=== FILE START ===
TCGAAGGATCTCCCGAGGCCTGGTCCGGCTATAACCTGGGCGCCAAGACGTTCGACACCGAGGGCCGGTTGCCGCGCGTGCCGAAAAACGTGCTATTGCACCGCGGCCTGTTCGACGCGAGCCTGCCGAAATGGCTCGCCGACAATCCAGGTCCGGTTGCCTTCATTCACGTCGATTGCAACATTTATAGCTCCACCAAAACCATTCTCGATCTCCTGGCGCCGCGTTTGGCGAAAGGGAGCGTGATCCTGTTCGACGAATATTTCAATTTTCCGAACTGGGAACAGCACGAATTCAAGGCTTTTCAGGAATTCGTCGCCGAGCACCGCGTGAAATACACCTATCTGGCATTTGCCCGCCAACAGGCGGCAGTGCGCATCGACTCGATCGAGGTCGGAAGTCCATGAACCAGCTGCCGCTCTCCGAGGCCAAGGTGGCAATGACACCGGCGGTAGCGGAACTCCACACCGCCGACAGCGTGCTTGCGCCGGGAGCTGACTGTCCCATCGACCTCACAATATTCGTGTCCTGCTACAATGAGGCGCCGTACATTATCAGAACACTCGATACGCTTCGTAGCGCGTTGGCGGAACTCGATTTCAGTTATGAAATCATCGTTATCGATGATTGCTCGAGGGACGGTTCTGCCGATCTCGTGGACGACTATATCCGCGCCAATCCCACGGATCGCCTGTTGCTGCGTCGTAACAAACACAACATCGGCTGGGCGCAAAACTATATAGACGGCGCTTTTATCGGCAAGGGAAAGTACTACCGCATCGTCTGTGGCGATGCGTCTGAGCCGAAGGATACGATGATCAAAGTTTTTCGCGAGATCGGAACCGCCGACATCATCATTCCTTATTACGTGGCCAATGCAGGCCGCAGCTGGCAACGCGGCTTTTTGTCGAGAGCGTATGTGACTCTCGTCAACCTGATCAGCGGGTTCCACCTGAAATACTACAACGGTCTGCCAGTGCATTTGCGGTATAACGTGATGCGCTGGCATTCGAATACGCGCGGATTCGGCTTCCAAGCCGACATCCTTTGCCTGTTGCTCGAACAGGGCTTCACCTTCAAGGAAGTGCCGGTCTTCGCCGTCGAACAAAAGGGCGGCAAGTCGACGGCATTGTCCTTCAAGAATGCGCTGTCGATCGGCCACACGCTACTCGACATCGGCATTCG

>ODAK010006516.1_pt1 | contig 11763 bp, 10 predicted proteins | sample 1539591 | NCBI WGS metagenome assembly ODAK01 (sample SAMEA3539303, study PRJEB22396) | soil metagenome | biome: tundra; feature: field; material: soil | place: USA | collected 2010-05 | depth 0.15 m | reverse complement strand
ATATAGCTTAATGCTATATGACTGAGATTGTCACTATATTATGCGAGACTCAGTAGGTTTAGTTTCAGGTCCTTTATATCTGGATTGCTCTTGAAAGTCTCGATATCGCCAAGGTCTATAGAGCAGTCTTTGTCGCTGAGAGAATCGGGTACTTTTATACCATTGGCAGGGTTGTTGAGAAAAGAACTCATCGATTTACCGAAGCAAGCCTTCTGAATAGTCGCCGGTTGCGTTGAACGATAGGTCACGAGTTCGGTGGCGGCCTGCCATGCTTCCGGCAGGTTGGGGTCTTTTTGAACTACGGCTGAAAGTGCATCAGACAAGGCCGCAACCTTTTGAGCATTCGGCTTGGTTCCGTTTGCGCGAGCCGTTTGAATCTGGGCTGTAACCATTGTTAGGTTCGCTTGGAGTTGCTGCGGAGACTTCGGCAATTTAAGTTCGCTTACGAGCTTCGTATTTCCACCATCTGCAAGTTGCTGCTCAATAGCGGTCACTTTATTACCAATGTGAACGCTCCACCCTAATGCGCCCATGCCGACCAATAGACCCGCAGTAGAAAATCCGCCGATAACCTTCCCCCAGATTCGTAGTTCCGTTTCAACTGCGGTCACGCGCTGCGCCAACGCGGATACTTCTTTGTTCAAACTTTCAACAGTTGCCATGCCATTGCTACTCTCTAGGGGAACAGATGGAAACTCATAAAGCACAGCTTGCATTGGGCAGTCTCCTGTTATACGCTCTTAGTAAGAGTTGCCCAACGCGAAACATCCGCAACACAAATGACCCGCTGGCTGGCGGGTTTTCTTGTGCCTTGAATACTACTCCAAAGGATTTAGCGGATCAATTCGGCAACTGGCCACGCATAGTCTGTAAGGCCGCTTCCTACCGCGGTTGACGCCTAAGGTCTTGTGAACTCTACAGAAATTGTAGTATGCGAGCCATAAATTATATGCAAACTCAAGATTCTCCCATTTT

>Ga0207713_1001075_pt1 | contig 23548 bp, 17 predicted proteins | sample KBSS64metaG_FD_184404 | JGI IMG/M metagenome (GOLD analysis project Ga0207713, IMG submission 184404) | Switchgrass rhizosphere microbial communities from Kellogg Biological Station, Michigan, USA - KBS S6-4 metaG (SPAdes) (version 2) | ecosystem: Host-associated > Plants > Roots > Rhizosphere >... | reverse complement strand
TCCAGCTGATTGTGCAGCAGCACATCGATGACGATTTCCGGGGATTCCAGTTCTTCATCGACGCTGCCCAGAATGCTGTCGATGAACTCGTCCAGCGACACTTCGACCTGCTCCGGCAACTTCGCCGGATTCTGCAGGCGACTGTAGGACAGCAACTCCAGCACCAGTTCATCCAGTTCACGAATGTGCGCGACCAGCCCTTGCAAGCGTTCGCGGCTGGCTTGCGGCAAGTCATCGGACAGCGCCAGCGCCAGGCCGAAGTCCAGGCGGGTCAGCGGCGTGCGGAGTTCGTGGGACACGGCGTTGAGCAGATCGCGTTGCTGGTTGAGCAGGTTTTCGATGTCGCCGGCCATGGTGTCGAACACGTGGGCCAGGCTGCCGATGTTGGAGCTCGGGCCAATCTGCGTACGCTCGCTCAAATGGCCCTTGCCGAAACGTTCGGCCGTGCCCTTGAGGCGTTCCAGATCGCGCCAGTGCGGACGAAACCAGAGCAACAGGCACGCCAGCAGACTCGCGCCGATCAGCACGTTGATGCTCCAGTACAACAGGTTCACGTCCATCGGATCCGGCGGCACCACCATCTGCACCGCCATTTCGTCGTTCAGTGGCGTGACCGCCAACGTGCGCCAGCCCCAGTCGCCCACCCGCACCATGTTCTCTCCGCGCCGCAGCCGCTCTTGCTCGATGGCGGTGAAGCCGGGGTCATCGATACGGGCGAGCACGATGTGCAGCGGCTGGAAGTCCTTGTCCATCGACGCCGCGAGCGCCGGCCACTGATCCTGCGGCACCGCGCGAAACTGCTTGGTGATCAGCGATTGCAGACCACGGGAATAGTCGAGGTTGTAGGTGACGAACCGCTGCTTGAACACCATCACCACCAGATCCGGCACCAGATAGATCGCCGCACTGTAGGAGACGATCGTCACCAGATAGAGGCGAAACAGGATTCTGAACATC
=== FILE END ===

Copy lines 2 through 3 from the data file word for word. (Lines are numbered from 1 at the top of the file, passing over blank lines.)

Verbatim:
>ODAK010006516.1_pt1 | contig 11763 bp, 10 predicted proteins | sample 1539591 | NCBI WGS metagenome assembly ODAK01 (sample SAMEA3539303, study PRJEB22396) | soil metagenome | biome: tundra; feature: field; material: soil | place: USA | collected 2010-05 | depth 0.15 m | reverse complement strand
ATATAGCTTAATGCTATATGACTGAGATTGTCACTATATTATGCGAGACTCAGTAGGTTTAGTTTCAGGTCCTTTATATCTGGATTGCTCTTGAAAGTCTCGATATCGCCAAGGTCTATAGAGCAGTCTTTGTCGCTGAGAGAATCGGGTACTTTTATACCATTGGCAGGGTTGTTGAGAAAAGAACTCATCGATTTACCGAAGCAAGCCTTCTGAATAGTCGCCGGTTGCGTTGAACGATAGGTCACGAGTTCGGTGGCGGCCTGCCATGCTTCCGGCAGGTTGGGGTCTTTTTGAACTACGGCTGAAAGTGCATCAGACAAGGCCGCAACCTTTTGAGCATTCGGCTTGGTTCCGTTTGCGCGAGCCGTTTGAATCTGGGCTGTAACCATTGTTAGGTTCGCTTGGAGTTGCTGCGGAGACTTCGGCAATTTAAGTTCGCTTACGAGCTTCGTATTTCCACCATCTGCAAGTTGCTGCTCAATAGCGGTCACTTTATTACCAATGTGAACGCTCCACCCTAATGCGCCCATGCCGACCAATAGACCCGCAGTAGAAAATCCGCCGATAACCTTCCCCCAGATTCGTAGTTCCGTTTCAACTGCGGTCACGCGCTGCGCCAACGCGGATACTTCTTTGTTCAAACTTTCAACAGTTGCCATGCCATTGCTACTCTCTAGGGGAACAGATGGAAACTCATAAAGCACAGCTTGCATTGGGCAGTCTCCTGTTATACGCTCTTAGTAAGAGTTGCCCAACGCGAAACATCCGCAACACAAATGACCCGCTGGCTGGCGGGTTTTCTTGTGCCTTGAATACTACTCCAAAGGATTTAGCGGATCAATTCGGCAACTGGCCACGCATAGTCTGTAAGGCCGCTTCCTACCGCGGTTGACGCCTAAGGTCTTGTGAACTCTACAGAAATTGTAGTATGCGAGCCATAAATTATATGCAAACTCAAGATTCTCCCATTTT